Ladin, the language everyone is talking about

There has been a lot of talk about ladin these days following a tweet from the Spanish Embassy in Turkey that went viral this past weekend. But why has it caused so many reactions? Far from seeming like a joke, these tweets turned out to be a tribute to the Sephardic community.

The language in which these tweets were expressed turned out to be ladin. Some people more familiar with Jewish culture were sure to have heard of it. For others, it may have been the first time ladin had crossed their lives. However, it is never a bad opportunity to get to know new customs and to enter Jewish culture.

Ladin or also called “Judeo-Spanish” is a language used by Jewish communities of Hebrew descent. The people who practice it are the Sephardim, i.e. those communities after the Jews who were expelled from the Iberian Penninsula by the Catholic Monarchs in the 15th century after more than 1,500 years there.

The Sephardim, just as they moved after their expulsion from the peninsula, took ladin with them to North Africa, the Middle East, the Balkans and even America.

Today, the language is spoken by few and is considered extinct. A BBC report on the use of ladin around the world estimates that there are currently between 50,000 and 200,000 people who speak the language.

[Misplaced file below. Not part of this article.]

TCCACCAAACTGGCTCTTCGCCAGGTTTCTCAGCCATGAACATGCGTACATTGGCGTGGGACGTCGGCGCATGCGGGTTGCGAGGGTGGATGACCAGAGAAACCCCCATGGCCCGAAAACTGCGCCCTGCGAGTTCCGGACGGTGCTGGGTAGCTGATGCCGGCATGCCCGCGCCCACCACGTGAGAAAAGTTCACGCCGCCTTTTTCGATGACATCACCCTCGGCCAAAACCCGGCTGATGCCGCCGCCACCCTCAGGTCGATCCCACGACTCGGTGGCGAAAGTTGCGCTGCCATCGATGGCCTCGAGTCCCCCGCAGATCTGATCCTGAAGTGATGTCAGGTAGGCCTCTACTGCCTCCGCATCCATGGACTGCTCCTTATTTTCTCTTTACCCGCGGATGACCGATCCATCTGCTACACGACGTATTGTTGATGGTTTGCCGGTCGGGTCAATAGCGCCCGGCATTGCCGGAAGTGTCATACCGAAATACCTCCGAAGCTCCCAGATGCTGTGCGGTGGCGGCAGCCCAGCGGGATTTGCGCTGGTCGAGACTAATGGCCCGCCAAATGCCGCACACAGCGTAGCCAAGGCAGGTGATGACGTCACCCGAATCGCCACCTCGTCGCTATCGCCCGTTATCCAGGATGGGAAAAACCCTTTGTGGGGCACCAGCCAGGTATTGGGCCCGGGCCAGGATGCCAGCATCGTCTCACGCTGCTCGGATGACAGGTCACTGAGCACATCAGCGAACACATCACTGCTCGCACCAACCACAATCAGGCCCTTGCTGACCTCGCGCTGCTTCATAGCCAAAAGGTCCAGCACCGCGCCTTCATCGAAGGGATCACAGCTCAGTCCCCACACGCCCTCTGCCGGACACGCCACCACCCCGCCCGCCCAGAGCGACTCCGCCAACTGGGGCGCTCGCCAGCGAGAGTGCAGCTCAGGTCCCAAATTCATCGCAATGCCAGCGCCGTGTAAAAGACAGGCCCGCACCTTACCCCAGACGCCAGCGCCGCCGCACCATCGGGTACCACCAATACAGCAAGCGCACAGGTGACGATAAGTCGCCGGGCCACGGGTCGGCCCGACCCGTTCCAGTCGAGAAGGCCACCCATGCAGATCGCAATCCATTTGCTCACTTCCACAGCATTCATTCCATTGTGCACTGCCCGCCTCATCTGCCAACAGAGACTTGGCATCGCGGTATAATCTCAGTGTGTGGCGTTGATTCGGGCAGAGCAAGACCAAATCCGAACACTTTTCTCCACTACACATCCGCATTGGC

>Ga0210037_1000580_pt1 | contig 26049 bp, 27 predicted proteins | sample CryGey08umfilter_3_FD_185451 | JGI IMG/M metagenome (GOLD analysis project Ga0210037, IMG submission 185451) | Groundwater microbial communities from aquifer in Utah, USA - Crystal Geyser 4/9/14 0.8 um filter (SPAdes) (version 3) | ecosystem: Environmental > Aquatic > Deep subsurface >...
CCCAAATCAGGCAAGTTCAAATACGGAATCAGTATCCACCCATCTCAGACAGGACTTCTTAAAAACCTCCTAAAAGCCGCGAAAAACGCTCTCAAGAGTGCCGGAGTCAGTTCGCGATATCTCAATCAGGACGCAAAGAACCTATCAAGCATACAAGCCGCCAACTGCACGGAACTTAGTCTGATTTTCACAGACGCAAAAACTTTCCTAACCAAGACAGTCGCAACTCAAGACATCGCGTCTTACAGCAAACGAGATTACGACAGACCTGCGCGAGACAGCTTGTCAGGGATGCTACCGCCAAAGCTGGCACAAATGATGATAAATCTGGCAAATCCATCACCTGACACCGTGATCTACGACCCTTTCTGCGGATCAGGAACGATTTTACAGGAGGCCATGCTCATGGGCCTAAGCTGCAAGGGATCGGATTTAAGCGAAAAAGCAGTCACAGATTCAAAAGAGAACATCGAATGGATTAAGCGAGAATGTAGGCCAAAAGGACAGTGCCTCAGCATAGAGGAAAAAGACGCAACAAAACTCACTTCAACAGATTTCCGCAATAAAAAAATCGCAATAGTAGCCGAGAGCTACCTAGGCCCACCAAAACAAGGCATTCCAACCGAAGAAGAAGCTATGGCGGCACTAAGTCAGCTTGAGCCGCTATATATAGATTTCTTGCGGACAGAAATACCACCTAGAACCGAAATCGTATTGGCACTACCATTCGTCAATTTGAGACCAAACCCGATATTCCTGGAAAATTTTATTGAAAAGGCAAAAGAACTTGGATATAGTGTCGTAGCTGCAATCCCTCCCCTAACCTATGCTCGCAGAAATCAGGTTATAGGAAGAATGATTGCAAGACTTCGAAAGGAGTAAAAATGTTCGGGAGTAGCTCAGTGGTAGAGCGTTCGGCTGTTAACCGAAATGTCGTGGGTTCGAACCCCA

Although the institution known as the ladin National Authority was established 24 years ago to promote the use and knowledge of ladin in Israel, it is still alive and well, but only in dribs and drabs. Today, very few people still speak ladin. For this reason, its propagation and exposure to the rest of the world is a necessity for the community in order to prevent its extinction. Above all, it is in the area of Bosnia, Serbia, Bulgaria, Turkey and Israel that the communities of people who still use ladin are preserved.

Thus, the tweets of the Spanish embassy in Turkey in which ladin was used promoted just this, the preservation of ladin and its current use through a social network as popular as Twitter.

On Sunday 21 February, Ladin Day was celebrated in Turkey and, in addition to activities and cultural talks on the subject, the embassy wanted to pay tribute to this very special language in this way.

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